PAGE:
How do you know?

Crucial to any effort at improving performance is knowing whether the effort worked. Alas, all too often organizations use what my friend John Howe calls hallway evaluations:

“Where were you yesterday?”
“Oh, I was in the Widget Appreciation training.”
“How was it?”
“Pretty good.”

Will Thalheimer offers a fair-assessment quick-audit tool (the link is to his post; the post links to a one-page PDF) that refers to Kirkpatrick’s four levels of evaluation.

My informal summary of Kirkpatrick:

  • Level 1: Did they like it? This is the reaction-sheet, smiles-test evaluation. On a scale of 1 to 5, what did you think of the course? The materials? The instructor? The doughnuts?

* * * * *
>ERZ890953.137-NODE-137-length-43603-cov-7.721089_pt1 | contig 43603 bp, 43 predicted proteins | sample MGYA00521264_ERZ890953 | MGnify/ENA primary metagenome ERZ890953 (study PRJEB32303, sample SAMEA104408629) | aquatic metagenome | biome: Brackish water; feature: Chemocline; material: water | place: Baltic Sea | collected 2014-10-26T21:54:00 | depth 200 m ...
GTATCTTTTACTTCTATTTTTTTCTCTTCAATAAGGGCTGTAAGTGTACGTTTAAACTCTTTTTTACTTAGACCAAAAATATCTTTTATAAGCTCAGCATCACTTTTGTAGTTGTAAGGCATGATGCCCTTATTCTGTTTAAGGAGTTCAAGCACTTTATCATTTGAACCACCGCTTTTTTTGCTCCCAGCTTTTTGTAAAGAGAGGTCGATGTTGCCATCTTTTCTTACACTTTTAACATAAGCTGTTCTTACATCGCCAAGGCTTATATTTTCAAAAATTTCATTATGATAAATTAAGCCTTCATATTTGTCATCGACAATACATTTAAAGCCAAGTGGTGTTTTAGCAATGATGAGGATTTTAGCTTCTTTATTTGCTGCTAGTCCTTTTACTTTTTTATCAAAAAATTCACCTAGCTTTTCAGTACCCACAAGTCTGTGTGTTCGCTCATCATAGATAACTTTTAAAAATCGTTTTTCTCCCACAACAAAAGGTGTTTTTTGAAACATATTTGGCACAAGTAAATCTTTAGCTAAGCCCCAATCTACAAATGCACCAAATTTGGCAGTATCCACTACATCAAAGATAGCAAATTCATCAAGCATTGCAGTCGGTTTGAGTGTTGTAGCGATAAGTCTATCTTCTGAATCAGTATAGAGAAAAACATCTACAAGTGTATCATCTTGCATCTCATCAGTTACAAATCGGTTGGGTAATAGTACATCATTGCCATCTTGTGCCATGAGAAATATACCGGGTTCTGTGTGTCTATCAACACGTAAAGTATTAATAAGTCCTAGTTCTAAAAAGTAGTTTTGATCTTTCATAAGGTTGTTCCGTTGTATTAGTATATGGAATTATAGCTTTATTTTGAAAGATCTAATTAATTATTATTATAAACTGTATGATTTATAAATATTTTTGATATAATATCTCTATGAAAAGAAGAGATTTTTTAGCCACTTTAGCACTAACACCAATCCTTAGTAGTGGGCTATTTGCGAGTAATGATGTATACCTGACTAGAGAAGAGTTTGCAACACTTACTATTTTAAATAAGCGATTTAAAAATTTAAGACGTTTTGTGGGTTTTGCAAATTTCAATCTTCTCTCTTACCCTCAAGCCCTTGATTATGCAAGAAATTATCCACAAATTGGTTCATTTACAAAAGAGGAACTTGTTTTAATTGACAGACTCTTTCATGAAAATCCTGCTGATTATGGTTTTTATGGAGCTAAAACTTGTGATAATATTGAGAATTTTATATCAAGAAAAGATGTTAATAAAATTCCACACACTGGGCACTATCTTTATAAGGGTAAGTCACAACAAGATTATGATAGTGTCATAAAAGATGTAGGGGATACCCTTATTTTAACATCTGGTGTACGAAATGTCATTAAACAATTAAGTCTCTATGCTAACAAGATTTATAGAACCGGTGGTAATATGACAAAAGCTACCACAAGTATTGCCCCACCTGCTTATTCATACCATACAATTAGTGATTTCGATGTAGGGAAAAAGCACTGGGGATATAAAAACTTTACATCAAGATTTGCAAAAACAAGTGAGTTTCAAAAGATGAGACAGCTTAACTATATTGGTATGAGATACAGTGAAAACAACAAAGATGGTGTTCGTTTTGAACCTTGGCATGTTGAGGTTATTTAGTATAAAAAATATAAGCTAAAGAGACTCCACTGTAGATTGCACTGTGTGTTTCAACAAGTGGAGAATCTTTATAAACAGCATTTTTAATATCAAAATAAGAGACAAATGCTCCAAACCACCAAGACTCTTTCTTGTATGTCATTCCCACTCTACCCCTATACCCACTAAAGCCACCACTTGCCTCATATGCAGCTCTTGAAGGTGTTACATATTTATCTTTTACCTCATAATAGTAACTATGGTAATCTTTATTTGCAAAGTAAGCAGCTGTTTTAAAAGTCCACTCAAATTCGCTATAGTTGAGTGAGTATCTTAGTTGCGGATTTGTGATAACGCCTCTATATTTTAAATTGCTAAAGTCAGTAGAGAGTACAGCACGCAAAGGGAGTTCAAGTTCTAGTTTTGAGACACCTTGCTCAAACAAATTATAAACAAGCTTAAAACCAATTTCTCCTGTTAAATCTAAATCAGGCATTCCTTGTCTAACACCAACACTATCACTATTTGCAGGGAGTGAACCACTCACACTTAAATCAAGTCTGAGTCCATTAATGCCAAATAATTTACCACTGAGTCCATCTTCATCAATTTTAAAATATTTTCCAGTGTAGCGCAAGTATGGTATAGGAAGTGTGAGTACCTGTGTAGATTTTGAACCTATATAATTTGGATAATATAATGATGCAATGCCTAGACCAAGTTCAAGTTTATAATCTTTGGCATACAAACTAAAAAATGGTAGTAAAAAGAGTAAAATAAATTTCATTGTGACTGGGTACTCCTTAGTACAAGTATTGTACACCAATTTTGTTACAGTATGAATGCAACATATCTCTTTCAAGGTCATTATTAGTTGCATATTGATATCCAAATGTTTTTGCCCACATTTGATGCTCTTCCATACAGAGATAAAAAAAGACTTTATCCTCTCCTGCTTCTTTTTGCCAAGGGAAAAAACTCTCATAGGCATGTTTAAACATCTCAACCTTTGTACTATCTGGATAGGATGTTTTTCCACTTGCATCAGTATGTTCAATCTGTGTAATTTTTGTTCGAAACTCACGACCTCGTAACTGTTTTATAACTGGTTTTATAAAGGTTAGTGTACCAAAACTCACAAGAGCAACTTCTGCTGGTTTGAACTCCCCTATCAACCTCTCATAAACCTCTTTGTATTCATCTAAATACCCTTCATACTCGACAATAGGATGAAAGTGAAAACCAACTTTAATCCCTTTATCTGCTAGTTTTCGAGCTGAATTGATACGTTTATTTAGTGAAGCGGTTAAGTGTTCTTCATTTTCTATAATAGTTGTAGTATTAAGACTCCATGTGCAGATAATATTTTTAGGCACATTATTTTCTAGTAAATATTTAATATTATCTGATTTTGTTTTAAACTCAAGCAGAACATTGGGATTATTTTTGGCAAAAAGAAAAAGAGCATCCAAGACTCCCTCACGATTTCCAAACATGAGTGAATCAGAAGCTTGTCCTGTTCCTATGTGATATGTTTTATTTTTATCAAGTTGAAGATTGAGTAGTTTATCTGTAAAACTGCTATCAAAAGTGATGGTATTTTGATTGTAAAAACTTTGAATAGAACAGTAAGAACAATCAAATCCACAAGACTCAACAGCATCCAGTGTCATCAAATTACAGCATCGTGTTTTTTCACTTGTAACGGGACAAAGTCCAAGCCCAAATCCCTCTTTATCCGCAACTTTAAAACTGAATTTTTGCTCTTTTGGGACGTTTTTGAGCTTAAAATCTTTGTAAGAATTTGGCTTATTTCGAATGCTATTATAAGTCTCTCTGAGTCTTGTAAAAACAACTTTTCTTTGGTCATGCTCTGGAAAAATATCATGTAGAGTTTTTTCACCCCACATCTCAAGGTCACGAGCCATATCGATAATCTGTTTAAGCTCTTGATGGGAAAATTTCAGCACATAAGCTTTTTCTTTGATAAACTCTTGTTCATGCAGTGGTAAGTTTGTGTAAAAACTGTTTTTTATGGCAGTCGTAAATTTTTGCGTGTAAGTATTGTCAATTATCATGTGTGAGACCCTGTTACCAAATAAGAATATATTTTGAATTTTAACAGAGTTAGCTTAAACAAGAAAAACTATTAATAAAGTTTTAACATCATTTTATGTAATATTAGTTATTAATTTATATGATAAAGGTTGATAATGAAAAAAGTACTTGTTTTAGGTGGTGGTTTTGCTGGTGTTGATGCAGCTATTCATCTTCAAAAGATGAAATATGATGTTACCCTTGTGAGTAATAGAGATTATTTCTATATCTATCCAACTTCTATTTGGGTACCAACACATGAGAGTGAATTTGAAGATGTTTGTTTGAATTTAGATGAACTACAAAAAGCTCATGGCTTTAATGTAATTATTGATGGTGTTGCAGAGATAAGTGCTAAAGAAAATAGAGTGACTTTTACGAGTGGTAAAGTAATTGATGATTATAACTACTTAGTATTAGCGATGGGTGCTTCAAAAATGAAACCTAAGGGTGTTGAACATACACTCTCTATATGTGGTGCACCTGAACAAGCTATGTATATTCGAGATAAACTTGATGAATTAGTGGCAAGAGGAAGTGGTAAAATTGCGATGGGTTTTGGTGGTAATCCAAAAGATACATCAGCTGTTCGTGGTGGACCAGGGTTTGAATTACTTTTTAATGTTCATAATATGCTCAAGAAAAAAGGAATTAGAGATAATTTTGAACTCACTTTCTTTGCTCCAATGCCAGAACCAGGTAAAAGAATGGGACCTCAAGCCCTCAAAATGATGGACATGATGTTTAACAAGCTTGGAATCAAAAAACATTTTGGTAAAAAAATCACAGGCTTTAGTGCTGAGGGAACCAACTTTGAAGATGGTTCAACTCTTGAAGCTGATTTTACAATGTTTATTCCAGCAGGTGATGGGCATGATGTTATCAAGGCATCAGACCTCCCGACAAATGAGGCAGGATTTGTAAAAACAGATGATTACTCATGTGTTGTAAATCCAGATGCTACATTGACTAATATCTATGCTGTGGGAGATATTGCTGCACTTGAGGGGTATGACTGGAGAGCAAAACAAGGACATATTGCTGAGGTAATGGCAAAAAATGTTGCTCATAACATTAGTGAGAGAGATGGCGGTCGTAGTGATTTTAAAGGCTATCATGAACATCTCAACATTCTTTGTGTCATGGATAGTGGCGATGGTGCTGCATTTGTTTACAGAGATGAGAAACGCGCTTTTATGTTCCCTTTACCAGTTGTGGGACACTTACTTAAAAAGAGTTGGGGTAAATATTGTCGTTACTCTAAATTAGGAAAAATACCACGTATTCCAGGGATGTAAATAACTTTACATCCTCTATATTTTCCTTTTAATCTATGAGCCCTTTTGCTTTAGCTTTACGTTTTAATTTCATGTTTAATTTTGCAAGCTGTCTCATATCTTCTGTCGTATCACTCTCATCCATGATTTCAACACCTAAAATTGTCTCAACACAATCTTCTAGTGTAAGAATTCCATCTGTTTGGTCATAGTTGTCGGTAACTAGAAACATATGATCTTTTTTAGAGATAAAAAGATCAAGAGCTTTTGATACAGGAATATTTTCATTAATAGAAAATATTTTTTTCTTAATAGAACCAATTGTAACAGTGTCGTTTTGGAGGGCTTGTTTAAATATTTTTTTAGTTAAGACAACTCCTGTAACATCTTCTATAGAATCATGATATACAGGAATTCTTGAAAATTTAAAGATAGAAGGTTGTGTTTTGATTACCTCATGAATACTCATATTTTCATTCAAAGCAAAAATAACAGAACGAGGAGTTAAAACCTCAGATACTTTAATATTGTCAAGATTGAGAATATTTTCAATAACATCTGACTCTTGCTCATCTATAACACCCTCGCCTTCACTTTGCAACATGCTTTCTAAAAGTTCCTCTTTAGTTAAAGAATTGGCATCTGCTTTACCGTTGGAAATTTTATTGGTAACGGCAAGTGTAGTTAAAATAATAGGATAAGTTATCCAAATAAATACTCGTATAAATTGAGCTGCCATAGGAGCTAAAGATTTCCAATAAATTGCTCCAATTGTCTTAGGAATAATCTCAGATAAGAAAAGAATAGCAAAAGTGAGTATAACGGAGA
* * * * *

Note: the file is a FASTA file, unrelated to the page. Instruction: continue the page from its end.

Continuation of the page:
• Level 2: Did they learn it? The evaluation seeks to measure a change in learning — e.g., compares a pretest to a posttest.
  • Level 3: Do they use it? When the learners return to the job, do they apply the skills and knowledge learned in training?
  • Level 4: Does it work? When people do apply the skills and knowledge on the job, does the organization realize the intended benefits?